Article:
Sales enablement, with its orchestrating role, has a need to collaborate with many more functions than just marketing. Therefore, every team has to know who is doing what and who is accountable and responsible for what enablement service. Establishing such a collaboration model on the level of each enablement service (content type such as a white paper or playbook, or training type such as social selling level 1) is mandatory to build a scalable sales enablement function. For more details, check out these blog posts: How Do You Approach Collaboration in Sales Enablement?, and Sales Enablement: How to Collaborate Effectively Across Functions.
The essence: Overall, 76.5% still collaborate in an ad hoc or informal manner. But organizations that followed a formal charter-based sales enablement approach almost always followed a formal collaboration model as well.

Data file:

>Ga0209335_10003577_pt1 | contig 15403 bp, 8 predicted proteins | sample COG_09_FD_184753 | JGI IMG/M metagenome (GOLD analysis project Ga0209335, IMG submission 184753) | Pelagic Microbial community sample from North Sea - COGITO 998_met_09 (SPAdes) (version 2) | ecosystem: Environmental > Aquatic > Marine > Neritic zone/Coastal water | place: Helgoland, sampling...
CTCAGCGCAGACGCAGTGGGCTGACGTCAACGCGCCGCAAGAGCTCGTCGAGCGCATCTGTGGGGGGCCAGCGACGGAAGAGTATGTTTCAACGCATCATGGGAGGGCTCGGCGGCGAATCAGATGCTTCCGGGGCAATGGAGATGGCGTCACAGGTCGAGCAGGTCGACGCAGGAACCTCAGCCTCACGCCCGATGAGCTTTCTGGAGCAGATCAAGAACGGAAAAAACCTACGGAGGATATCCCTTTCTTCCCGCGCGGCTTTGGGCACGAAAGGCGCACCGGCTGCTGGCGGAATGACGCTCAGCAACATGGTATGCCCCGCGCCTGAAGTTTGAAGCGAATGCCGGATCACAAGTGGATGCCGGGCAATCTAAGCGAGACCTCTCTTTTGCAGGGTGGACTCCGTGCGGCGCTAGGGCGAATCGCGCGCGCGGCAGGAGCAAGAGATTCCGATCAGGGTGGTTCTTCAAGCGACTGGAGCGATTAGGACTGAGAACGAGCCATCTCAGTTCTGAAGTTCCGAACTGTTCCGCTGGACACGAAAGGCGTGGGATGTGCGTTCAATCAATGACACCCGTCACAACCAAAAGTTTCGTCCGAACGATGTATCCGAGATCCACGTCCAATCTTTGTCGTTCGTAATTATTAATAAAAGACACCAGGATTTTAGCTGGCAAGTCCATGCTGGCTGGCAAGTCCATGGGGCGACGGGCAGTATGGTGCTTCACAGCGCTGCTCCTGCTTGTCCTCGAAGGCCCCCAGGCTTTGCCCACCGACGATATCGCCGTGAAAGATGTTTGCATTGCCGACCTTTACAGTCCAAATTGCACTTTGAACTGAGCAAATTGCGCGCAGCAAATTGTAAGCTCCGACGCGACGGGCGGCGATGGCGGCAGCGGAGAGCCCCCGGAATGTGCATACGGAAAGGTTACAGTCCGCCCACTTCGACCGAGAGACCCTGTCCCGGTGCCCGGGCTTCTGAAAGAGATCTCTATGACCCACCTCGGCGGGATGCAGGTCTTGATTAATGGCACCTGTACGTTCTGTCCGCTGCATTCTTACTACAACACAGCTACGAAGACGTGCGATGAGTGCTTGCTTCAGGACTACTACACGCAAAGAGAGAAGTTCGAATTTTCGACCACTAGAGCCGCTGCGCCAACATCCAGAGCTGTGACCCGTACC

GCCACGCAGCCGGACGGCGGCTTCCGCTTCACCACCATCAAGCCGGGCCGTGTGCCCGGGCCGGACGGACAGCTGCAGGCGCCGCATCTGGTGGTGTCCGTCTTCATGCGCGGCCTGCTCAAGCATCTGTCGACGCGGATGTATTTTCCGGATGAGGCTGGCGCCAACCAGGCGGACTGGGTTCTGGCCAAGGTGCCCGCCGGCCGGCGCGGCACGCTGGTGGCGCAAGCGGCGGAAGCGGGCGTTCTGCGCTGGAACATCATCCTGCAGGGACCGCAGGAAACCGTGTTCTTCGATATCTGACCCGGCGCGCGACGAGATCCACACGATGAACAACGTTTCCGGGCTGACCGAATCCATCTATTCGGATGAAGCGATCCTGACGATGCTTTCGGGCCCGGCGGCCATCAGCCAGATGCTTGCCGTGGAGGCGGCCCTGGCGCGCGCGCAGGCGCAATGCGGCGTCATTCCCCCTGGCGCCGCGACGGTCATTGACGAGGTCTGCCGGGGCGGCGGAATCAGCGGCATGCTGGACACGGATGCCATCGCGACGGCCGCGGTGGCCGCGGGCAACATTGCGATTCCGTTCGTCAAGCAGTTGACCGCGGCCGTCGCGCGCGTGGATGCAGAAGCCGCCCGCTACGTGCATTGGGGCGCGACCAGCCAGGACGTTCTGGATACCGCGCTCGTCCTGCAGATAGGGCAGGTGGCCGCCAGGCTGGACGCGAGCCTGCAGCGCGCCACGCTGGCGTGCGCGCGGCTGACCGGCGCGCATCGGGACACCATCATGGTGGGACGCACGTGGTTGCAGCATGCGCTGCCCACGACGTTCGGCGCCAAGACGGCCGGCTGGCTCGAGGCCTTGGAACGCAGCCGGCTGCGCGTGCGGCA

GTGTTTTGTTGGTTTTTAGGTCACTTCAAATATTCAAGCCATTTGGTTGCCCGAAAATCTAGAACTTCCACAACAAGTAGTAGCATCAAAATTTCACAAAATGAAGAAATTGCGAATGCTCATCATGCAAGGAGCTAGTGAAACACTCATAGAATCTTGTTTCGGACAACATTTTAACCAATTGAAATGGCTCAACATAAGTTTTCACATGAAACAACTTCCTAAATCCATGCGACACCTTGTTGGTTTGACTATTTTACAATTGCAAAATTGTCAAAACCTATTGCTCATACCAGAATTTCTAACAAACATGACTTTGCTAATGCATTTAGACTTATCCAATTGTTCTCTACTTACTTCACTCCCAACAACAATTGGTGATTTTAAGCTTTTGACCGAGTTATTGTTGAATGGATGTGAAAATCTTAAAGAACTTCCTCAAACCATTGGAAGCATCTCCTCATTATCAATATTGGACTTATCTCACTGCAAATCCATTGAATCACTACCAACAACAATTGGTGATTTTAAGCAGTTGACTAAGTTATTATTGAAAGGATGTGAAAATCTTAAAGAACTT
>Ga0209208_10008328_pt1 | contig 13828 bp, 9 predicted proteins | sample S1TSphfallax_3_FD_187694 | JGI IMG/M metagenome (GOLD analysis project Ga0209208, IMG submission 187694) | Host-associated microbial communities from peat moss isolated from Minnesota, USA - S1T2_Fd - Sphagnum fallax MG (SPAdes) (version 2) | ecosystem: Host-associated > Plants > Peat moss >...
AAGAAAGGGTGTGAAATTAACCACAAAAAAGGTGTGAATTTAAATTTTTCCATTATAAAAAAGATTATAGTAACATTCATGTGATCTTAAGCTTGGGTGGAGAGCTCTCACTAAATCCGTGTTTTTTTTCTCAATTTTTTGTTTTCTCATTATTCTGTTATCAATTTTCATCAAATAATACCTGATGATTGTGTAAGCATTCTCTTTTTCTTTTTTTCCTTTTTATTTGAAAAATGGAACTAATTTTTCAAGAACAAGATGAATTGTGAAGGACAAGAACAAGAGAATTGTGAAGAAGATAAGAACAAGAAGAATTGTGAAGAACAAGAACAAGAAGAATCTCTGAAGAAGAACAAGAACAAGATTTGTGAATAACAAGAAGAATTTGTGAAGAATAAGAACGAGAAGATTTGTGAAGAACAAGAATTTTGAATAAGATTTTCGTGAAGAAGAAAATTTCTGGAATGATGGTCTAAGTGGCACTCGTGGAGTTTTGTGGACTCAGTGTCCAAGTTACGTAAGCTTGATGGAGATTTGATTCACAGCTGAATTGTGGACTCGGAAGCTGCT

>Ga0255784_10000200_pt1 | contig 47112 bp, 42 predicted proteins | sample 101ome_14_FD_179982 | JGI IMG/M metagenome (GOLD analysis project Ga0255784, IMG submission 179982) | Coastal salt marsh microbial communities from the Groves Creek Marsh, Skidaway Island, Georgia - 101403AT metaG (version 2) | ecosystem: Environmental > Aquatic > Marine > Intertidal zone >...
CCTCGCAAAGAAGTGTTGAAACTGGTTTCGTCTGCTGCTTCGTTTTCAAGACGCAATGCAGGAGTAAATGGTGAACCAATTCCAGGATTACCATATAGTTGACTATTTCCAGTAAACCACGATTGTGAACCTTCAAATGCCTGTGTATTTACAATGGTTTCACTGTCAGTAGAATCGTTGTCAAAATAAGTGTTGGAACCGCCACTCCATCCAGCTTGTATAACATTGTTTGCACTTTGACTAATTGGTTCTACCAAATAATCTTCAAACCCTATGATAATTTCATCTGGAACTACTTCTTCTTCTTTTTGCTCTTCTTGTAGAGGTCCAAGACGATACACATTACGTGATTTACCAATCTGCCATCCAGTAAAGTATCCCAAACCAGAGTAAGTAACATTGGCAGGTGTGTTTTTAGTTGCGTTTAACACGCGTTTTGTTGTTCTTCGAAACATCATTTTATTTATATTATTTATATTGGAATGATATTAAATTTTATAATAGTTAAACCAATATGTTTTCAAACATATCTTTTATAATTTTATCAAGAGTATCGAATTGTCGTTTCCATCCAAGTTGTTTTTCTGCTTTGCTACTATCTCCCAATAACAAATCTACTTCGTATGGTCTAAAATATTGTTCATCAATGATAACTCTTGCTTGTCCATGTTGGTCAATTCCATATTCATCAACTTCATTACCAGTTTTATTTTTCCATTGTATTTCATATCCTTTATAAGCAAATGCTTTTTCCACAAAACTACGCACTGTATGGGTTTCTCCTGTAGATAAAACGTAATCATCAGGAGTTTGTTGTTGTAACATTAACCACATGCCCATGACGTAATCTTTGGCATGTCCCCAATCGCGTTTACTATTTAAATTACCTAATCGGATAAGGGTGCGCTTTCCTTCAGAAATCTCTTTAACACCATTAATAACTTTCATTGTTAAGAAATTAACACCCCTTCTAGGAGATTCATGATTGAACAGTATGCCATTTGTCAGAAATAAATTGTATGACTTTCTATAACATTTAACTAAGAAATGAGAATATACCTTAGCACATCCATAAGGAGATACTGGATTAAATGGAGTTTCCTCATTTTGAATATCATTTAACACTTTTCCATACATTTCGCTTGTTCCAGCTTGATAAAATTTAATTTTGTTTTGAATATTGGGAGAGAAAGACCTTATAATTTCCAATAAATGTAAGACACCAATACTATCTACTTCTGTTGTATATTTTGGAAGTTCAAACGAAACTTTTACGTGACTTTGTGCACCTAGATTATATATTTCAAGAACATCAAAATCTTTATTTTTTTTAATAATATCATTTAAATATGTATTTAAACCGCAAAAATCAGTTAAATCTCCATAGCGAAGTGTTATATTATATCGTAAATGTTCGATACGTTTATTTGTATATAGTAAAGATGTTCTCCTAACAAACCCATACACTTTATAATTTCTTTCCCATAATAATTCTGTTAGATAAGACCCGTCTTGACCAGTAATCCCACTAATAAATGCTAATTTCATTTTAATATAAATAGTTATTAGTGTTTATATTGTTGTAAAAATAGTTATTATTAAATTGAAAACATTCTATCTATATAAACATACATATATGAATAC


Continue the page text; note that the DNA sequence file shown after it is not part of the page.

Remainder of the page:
#7a. Efficient enablement operations: Set up your sales enablement engine properly.
Next comes your production model (i.e., the sequence of activities followed to create and deliver enablement services). Overall, 23.0% of organizations reported having a production model in place, 34.8% were not sure or only somewhat agreed, and 42.2% disagreed.
As with the collaboration model, the sales enablement approach plays a big role. When sales enablement is formal and charter-based, it’s more than four times as likely that the enablement team also has implemented its production model.